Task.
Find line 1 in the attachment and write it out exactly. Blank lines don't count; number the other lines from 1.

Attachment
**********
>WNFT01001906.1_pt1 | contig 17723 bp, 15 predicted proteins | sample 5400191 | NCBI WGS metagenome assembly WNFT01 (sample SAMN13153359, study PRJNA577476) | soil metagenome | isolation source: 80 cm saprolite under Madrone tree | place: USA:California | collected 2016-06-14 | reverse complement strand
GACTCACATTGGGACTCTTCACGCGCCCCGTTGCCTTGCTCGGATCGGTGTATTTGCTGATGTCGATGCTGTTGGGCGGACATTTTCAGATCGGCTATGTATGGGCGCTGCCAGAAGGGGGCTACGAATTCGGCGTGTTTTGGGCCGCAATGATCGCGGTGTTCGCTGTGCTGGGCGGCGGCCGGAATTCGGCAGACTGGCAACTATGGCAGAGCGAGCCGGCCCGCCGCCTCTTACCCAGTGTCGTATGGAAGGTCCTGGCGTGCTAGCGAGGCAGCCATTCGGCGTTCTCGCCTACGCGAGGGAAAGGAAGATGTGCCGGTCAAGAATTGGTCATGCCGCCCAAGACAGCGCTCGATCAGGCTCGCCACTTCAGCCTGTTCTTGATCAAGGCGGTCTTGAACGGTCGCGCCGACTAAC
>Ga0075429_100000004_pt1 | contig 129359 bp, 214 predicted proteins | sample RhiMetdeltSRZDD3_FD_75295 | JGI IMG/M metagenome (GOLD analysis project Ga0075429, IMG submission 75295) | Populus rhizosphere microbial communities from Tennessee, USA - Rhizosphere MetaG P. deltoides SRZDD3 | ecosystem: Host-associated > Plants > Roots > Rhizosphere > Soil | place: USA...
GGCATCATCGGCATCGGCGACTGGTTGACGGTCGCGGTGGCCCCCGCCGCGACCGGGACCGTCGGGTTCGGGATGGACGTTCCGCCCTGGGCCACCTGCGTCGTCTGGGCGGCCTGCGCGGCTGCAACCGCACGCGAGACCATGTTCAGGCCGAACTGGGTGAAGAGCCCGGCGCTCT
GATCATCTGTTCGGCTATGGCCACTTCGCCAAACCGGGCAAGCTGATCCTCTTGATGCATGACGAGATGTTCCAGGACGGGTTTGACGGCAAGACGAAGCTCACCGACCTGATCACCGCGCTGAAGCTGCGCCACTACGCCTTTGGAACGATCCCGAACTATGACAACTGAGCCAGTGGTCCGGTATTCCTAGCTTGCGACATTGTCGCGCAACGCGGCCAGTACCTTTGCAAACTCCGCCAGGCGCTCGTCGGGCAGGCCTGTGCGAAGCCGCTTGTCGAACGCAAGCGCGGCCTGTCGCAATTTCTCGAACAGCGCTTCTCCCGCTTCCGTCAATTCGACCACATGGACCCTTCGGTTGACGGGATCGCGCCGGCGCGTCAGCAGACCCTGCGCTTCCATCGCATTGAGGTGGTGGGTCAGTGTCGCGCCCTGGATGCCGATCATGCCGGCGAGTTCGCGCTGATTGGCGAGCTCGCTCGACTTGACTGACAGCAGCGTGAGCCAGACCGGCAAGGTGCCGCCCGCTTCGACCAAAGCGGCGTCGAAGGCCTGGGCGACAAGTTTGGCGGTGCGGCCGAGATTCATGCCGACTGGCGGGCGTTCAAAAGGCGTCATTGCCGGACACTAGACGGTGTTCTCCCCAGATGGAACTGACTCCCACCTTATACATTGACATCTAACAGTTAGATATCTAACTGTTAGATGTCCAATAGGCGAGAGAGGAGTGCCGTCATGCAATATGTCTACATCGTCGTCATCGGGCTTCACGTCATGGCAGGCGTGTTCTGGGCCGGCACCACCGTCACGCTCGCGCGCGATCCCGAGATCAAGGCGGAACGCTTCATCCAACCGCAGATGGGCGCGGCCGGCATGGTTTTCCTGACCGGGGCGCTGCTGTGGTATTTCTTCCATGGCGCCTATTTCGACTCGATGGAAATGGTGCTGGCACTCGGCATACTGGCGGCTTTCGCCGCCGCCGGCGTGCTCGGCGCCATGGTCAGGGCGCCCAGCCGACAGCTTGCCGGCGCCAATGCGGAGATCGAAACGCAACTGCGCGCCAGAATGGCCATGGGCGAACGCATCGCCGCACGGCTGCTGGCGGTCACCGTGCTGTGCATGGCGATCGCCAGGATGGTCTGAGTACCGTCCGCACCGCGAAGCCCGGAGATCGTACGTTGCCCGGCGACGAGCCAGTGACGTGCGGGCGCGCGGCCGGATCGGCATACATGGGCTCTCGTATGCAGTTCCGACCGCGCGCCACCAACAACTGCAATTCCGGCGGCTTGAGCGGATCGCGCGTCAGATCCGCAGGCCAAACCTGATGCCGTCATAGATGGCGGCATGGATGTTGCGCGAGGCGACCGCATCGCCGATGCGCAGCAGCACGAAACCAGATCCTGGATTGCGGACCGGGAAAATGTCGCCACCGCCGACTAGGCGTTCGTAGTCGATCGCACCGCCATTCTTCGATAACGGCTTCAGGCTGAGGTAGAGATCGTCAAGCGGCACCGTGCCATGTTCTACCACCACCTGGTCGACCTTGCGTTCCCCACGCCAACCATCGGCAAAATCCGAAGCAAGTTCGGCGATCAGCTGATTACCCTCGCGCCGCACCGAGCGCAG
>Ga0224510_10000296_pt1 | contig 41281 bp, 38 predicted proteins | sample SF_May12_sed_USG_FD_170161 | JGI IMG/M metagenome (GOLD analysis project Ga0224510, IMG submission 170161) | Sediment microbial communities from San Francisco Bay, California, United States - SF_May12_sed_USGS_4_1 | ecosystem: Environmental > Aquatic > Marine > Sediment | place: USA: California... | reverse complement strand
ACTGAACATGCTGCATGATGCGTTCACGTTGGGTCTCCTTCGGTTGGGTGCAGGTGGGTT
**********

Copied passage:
>WNFT01001906.1_pt1 | contig 17723 bp, 15 predicted proteins | sample 5400191 | NCBI WGS metagenome assembly WNFT01 (sample SAMN13153359, study PRJNA577476) | soil metagenome | isolation source: 80 cm saprolite under Madrone tree | place: USA:California | collected 2016-06-14 | reverse complement strand